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CIA Open Source Center tracks Twitter, Facebook worldwide

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After bin Laden was killed in Pakistan in May, the CIA followed Twitter to give the White House a snapshot of world public opinion.

(Courtesy: CIA)

Since tweets can't necessarily be pegged to a geographic location, the analysts broke down reaction by languages. The result: The majority of Urdu tweets, the language of Pakistan, and Chinese tweets, were negative. China is a close ally of Pakistan's. Pakistani officials protested the raid as an affront to their nation's sovereignty, a sore point that continues to complicate U.S.-Pakistani relations.

When the president gave his speech addressing Mideast issues a few weeks after the raid, the tweet response over the next 24 hours came in negative from Turkey, Egypt, Yemen, Algeria, the Persian Gulf and Israel, too, with speakers of Arabic and Turkic tweets charging that Obama favored Israel, and Hebrew tweets denouncing the speech as pro-Arab.

In the next few days, major news media came to the same conclusion, as did analysis by the covert side of U.S. intelligence based on intercepts and human intelligence gathered in the region.

The center is also in the process of comparing its social media results with the track record of polling organizations, trying to see which produces more accurate results, Naquin said.

"We do what we can to caveat that we may be getting an overrepresentation of the urban elite," said Naquin, acknowledging that only a small slice of the population in many areas they are monitoring has access to computers and Internet. But he points out that access to social media sites via cellphones is growing in areas like Africa, meaning a "wider portion of the population than you might expect is sounding off and holding forth than it might appear if you count the Internet hookups in a given country."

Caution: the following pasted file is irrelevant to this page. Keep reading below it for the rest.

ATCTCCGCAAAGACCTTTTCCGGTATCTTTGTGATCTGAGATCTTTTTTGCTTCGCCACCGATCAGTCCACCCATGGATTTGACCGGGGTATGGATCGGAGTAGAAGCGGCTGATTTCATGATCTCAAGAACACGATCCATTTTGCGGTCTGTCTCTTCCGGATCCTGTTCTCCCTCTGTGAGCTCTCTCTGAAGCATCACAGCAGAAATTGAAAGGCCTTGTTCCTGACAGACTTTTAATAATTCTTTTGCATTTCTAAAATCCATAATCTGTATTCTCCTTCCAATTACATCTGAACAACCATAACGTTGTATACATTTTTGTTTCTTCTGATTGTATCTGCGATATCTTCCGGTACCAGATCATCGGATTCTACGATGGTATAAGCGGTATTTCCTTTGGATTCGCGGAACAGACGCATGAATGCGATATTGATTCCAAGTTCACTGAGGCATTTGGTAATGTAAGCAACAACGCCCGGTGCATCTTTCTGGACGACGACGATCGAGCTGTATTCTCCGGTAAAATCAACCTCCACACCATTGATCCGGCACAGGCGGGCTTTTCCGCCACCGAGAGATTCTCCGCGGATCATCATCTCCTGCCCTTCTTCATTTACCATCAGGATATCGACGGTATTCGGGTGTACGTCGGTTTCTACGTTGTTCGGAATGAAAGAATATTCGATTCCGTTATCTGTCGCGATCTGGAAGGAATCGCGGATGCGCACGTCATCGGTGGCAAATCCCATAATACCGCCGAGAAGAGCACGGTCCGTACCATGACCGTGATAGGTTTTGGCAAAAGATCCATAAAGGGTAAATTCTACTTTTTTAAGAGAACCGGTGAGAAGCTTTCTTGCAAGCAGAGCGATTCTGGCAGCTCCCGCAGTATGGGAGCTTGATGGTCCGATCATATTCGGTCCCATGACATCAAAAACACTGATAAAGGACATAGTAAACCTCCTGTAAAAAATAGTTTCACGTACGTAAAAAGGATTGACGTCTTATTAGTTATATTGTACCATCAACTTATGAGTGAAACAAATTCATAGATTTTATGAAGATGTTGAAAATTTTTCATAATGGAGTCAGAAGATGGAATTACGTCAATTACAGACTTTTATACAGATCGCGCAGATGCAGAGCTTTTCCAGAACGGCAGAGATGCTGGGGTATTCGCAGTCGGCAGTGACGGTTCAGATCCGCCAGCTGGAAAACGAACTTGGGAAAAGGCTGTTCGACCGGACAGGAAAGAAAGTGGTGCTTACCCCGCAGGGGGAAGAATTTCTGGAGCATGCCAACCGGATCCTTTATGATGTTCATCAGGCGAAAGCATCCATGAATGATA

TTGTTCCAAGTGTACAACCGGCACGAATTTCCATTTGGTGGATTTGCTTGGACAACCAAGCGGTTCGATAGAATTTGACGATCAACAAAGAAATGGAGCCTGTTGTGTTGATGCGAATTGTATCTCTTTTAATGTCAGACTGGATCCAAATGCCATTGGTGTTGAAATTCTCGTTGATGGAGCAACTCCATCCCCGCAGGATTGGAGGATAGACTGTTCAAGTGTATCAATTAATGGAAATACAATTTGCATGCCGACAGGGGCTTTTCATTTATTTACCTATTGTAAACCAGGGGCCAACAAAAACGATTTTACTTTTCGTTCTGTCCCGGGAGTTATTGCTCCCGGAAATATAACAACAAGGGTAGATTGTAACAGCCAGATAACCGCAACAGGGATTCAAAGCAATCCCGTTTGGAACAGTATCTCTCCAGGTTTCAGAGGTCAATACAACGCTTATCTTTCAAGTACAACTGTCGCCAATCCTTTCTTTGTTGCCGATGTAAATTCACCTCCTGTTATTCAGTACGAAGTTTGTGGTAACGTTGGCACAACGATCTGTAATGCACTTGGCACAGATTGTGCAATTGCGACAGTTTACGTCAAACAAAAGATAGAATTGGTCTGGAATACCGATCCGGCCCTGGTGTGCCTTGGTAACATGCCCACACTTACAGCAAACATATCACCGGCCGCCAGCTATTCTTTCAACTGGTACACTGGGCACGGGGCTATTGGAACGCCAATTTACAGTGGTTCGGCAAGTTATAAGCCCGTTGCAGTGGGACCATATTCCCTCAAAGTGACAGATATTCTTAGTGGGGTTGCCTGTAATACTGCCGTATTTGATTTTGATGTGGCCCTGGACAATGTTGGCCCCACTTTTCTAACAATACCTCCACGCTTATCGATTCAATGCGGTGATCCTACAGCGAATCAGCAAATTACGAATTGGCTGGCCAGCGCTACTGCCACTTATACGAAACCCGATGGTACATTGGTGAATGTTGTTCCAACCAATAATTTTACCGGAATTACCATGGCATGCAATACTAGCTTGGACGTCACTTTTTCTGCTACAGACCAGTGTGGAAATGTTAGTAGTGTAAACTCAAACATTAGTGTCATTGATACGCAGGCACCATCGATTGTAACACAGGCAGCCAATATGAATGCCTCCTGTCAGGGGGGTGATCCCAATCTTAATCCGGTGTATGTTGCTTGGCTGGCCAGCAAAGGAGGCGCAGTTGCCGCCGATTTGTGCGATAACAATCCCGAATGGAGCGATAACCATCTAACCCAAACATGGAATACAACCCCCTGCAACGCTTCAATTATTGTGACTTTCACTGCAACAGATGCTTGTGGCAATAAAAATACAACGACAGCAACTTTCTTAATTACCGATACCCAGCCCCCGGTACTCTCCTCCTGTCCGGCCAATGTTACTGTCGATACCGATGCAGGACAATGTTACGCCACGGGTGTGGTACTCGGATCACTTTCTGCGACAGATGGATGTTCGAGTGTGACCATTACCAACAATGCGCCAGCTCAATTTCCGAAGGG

Sites like Facebook and Twitter also have become a key resource for following a fast-moving crisis such as the riots that raged across Bangkok in April and May of last year, the center's deputy director said. The Associated Press agreed not to identify him because he sometimes still works undercover in foreign countries.

As director, Naquin is identified publicly by the agency although the location of the center is kept secret to deter attacks, whether physical or electronic.

The deputy director was one of a skeleton crew of 20 U.S. government employees who kept the U.S. Embassy in Bangkok running throughout the rioting as protesters surged through the streets, swarming the embassy neighborhood and trapping U.S. diplomats and Thais alike in their homes.

The army moved in, and traditional media reporting slowed to a trickle as local reporters were either trapped or cowed by government forces.

"But within an hour, it was all surging out on Twitter and Facebook," the deputy director said. The CIA homed in on 12 to 15 users who tweeted situation reports and cellphone photos of demonstrations. The CIA staff cross-referenced the tweeters with the limited news reports to figure out who among them was providing reliable information. Tweeters also policed themselves, pointing out when someone else had filed an inaccurate account.

"That helped us narrow down to those dozen we could count on," he said.

Ultimately, some two-thirds of the reports coming out of the embassy being sent back to all branches of government in Washington came from the CIA's open source analysis throughout the crisis.

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